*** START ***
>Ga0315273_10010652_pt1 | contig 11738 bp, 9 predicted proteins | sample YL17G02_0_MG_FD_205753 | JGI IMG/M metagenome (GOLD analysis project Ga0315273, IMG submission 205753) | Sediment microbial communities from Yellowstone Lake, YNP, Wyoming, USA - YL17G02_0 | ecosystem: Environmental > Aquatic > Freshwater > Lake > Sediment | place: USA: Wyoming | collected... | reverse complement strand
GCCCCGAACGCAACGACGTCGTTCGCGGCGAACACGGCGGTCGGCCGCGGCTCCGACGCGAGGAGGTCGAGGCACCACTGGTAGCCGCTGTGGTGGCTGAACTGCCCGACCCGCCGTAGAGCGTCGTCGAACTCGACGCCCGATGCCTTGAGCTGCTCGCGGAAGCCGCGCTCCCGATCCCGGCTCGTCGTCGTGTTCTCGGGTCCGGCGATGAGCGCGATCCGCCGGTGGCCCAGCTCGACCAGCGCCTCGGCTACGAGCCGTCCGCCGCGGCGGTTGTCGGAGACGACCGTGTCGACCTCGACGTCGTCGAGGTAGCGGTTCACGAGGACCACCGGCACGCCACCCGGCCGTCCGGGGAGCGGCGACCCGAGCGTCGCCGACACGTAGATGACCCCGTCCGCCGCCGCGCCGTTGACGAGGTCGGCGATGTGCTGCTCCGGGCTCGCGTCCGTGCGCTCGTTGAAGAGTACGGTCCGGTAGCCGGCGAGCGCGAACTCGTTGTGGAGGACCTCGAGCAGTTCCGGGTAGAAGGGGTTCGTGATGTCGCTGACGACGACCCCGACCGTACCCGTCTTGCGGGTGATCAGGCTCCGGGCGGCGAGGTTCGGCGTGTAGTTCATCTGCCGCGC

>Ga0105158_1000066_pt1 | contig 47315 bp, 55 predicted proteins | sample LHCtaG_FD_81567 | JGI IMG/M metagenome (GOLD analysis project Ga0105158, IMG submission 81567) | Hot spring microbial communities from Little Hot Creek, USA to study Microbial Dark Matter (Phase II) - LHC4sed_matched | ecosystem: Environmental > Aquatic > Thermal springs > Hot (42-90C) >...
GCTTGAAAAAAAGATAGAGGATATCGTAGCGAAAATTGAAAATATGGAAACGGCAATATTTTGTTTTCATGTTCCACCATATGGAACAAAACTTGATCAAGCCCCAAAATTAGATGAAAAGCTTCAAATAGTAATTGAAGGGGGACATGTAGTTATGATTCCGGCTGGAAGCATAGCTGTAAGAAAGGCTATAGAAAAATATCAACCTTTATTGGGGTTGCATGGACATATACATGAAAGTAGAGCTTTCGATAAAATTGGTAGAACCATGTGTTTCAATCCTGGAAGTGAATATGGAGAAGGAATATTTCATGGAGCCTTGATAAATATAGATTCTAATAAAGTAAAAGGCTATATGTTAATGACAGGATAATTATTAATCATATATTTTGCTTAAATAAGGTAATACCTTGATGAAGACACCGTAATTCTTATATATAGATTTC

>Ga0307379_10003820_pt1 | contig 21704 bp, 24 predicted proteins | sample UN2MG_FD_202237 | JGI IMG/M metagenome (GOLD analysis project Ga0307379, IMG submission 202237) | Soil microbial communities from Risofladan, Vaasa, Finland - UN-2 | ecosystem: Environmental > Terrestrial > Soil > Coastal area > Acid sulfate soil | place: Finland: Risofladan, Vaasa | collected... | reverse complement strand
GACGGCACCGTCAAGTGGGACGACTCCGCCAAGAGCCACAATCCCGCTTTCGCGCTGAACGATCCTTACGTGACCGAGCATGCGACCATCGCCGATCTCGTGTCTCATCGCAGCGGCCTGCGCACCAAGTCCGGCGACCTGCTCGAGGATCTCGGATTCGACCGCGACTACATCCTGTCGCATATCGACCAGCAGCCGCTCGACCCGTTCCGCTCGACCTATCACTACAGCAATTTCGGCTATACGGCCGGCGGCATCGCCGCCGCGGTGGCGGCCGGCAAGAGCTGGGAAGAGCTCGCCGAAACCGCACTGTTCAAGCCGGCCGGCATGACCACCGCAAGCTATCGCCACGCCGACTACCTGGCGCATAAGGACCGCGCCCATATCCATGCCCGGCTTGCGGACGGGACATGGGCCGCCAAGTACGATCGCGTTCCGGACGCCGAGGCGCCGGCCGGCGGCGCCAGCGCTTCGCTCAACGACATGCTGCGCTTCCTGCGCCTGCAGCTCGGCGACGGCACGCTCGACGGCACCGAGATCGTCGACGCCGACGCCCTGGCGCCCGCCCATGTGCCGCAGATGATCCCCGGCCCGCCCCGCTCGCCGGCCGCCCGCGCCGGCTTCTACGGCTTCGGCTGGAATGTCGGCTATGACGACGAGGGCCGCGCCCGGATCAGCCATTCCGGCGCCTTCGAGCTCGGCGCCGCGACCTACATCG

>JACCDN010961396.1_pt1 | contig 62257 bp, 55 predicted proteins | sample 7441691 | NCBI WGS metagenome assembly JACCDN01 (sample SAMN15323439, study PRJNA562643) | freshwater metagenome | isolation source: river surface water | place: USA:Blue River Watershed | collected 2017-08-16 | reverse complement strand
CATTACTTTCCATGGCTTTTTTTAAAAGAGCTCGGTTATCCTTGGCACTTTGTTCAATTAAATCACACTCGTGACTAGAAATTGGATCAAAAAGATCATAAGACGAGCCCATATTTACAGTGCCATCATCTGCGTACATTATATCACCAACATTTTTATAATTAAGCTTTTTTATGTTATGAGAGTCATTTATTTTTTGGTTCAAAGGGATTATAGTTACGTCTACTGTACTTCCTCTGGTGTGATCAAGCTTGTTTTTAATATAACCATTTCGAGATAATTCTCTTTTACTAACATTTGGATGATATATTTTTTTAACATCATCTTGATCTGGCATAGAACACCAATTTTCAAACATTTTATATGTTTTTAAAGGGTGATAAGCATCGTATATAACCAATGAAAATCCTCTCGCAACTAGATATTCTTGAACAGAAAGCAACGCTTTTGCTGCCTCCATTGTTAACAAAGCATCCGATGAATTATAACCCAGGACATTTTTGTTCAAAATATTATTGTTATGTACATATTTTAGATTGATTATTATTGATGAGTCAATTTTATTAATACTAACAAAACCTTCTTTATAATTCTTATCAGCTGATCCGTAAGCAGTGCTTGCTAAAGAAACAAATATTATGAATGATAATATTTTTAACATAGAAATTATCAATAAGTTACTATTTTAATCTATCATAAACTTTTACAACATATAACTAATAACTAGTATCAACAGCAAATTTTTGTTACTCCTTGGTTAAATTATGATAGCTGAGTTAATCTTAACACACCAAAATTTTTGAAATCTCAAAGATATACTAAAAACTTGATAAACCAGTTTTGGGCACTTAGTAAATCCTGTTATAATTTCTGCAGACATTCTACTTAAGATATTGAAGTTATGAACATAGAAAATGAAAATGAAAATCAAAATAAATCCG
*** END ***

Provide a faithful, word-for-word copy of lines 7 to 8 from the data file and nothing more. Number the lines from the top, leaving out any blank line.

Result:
>JACCDN010961396.1_pt1 | contig 62257 bp, 55 predicted proteins | sample 7441691 | NCBI WGS metagenome assembly JACCDN01 (sample SAMN15323439, study PRJNA562643) | freshwater metagenome | isolation source: river surface water | place: USA:Blue River Watershed | collected 2017-08-16 | reverse complement strand
CATTACTTTCCATGGCTTTTTTTAAAAGAGCTCGGTTATCCTTGGCACTTTGTTCAATTAAATCACACTCGTGACTAGAAATTGGATCAAAAAGATCATAAGACGAGCCCATATTTACAGTGCCATCATCTGCGTACATTATATCACCAACATTTTTATAATTAAGCTTTTTTATGTTATGAGAGTCATTTATTTTTTGGTTCAAAGGGATTATAGTTACGTCTACTGTACTTCCTCTGGTGTGATCAAGCTTGTTTTTAATATAACCATTTCGAGATAATTCTCTTTTACTAACATTTGGATGATATATTTTTTTAACATCATCTTGATCTGGCATAGAACACCAATTTTCAAACATTTTATATGTTTTTAAAGGGTGATAAGCATCGTATATAACCAATGAAAATCCTCTCGCAACTAGATATTCTTGAACAGAAAGCAACGCTTTTGCTGCCTCCATTGTTAACAAAGCATCCGATGAATTATAACCCAGGACATTTTTGTTCAAAATATTATTGTTATGTACATATTTTAGATTGATTATTATTGATGAGTCAATTTTATTAATACTAACAAAACCTTCTTTATAATTCTTATCAGCTGATCCGTAAGCAGTGCTTGCTAAAGAAACAAATATTATGAATGATAATATTTTTAACATAGAAATTATCAATAAGTTACTATTTTAATCTATCATAAACTTTTACAACATATAACTAATAACTAGTATCAACAGCAAATTTTTGTTACTCCTTGGTTAAATTATGATAGCTGAGTTAATCTTAACACACCAAAATTTTTGAAATCTCAAAGATATACTAAAAACTTGATAAACCAGTTTTGGGCACTTAGTAAATCCTGTTATAATTTCTGCAGACATTCTACTTAAGATATTGAAGTTATGAACATAGAAAATGAAAATGAAAATCAAAATAAATCCG